Sure you know about number one smash With Every Heartbeat, but in this, her self-titled 2005 re-release, we’re left flattened by her right-left combination of sure-fire knockout blows and hardass lyrical savvy.
Dig CV where we are informed: ‘She performed and choreographed the fights for Bruce Lee in Enter the Dragon, The Game Of Death and still does stunt doubles for Jackie Chan on the weekends. She sucker-punched Einstein, outsmarted Ali and even out-superfreaked Rick James.’
This ultra-compressed, glistening, self-financed monster of attitude makes last year’s pop princess Annie, appear paper-thin in terms of ideas, hooks and thrust.
There’s so much you need to hear, but for starters hit Konichiwa Bitches – at just over two and a half minutes your gonna be told all about the joys about getting sawn in half, getting fucked over by your cheating lover and how oral sex is the way forward all soundtracked by chrome-laden sass.
The highlights are plentiful: Cobrastyle (a jiggy, ring-tone riff), current single Handle Me (a feisty deep bass shaker) and best of all Be Mine! (prick your ears up Madonna, for this is the tear-jerking poprock you should be peddling).
With additional bonus cuts, Robyn’s 45-minute blitzkrieg is guaranteed to leave you breathless.
For fans of: Martial arts, headphones, grrrls.

Black Lips: Good Bad Not Evil
Vice Records
The Black Lips are the type of guys who never got picked for the school sports team. Not because they couldn’t, but because they refused to play ball.
They’re the kind of dudes who like to rip it up and fashion things their own way. After all who else could get away with donning trucker caps, tight-fitting 70s sports apparel and dodgy facial hair while churning out two-minute songs to get wasted to.
Thirteen tracks spanning garage, bluegrass, surf-rock and 50s doo-wop is rammed into this fun-packed ride of muck and filth – dive in!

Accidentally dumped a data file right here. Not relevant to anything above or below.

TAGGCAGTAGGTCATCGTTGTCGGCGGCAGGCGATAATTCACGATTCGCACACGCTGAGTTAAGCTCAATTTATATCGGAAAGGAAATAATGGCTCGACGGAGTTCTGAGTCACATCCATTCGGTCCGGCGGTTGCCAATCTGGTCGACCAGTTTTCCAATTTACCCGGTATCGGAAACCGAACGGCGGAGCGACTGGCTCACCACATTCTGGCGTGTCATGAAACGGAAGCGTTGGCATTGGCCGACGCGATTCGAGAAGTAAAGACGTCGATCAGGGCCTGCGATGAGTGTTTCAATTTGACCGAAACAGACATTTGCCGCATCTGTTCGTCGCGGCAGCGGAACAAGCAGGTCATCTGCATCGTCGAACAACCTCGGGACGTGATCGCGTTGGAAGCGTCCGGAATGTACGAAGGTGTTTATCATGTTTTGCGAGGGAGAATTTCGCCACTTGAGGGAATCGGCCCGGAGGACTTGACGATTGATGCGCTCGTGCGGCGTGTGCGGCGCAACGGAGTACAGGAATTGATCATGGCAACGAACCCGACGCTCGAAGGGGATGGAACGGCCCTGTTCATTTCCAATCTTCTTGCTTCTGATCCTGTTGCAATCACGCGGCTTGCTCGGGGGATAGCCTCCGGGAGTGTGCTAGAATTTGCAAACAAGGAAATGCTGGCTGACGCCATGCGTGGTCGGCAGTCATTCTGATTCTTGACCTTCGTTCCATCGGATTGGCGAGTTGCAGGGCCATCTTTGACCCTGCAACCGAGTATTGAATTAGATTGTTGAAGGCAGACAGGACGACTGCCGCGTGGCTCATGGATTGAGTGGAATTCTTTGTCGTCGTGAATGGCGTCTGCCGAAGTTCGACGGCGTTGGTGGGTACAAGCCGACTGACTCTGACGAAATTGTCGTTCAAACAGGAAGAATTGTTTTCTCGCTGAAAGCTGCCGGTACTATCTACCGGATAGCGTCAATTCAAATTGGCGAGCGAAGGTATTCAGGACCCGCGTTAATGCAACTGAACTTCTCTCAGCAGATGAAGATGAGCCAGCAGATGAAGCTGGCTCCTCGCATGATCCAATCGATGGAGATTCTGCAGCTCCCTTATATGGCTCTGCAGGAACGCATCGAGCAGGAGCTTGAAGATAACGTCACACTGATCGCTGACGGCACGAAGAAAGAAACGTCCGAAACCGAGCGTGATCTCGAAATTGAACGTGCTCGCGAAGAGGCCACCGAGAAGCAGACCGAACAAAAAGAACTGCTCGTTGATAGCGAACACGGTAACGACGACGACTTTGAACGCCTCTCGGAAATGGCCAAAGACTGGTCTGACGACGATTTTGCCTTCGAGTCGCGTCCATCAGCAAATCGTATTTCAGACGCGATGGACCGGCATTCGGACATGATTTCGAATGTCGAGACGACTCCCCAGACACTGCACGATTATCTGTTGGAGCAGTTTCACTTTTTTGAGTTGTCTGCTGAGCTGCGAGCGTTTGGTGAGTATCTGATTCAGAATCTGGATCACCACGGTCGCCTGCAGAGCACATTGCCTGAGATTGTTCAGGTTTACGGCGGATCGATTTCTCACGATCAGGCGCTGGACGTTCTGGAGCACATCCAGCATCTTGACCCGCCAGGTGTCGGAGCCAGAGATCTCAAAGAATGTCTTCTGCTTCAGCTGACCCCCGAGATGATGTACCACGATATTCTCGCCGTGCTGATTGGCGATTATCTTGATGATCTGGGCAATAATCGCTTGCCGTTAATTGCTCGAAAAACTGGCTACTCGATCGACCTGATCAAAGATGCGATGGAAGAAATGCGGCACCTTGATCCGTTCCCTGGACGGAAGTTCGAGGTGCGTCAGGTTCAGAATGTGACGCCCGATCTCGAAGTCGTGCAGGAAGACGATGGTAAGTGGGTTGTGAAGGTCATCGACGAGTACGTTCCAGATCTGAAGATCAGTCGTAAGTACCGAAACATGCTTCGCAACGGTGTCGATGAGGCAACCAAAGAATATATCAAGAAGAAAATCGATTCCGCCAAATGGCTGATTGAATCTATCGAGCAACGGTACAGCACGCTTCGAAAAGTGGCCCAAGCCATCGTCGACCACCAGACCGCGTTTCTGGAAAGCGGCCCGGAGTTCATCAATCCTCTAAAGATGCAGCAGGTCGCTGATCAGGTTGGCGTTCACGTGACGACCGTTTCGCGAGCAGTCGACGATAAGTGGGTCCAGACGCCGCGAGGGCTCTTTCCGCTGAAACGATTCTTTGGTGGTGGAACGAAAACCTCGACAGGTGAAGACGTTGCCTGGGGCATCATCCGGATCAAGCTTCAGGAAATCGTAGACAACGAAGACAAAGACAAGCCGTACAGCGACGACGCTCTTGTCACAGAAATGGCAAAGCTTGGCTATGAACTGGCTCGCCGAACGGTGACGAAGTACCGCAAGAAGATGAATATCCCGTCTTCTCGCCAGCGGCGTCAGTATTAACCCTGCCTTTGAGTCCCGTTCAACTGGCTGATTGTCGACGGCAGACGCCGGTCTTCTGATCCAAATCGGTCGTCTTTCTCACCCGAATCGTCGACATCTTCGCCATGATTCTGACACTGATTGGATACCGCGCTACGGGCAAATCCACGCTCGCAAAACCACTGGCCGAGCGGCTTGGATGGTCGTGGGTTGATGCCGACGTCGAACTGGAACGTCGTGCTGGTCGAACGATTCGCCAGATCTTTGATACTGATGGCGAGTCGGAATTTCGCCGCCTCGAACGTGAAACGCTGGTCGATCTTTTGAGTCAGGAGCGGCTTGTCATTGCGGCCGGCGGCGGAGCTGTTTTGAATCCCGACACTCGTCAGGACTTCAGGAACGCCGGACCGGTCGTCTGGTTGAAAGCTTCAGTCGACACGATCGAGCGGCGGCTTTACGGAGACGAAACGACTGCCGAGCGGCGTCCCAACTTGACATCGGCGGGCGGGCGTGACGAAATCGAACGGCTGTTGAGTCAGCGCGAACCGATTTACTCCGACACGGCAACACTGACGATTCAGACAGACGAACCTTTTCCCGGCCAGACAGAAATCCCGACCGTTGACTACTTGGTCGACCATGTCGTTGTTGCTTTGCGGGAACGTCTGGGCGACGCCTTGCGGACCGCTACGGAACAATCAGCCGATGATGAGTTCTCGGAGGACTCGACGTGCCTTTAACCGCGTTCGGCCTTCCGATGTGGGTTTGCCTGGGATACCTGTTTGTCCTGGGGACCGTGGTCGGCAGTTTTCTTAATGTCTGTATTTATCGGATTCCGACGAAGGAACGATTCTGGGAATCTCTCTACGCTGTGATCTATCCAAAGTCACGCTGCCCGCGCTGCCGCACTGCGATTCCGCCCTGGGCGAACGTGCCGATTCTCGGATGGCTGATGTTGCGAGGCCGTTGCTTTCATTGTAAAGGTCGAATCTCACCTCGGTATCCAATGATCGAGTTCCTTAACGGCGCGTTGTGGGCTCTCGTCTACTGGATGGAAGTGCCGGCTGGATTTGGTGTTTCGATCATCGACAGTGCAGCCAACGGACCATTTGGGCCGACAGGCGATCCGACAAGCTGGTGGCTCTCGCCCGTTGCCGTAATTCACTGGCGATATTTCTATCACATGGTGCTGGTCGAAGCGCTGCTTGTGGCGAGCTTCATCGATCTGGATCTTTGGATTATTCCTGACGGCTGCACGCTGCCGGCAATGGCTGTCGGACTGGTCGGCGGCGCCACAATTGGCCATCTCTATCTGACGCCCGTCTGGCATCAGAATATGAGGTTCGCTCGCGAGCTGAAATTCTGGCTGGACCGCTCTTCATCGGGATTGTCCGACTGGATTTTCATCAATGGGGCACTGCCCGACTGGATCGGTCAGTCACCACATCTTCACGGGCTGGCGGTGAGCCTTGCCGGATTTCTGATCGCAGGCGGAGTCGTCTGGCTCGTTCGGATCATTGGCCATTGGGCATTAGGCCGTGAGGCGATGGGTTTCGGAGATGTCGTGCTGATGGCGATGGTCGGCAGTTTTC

For fans of: Comic book heroes.

The Dilettantes: 101 Tambourines
Stranger Touch Records
Let’s be honest Joel Gion may be supercool, but Anton Newcombe is the only reason to take an interest in the BJM.
While Joel’s the infinitely more likeable, affable chancing charmer, its Newcombe’s erratic genius which is ultimately responsible for their musical integrity and herein lies the main problem for 101 Tamborines.
Sure it possesses much to like, but not much to save it from the mediocre retro-revivalists peddled by much of the BJM’s offshoots. So while there’s bucketloads of Byrds jangles, CS&N harmonies and Beatles psychedelia, there’s nothing to match Newcombe gems ala When Jokers Attack, Servo or Evergreen.
For fans of: Excessive hair explosions.

Band Of Horses: Cease To Begin
Sub Pop
For anyone anxiously awaiting the new My Morning Jacket record, pick this up now.
The Seattle quartet positively drip with cowboy sweat and probably suffer from saddle sores, and Cease To Begin is the kind of reverb and delay-heavy melancholic rock Jim James‘ crew delivered with such aplomb around the time of At Dawn.
Opener Is There A Ghost is the obvious standout with its pounding riff and soaring Ben Bridwell vocals, but their greatest charm lies in the restrained beauty on pensive cuts Detlef Schrempf or Window Blues.
If there’s any criticism it’s that they lack the kind of experimentalism that MMJ whack out on the likes of Run Thru’ but it would be churlish to undermine what is essentially an effective mission of alt-country magnificence.
For fans of: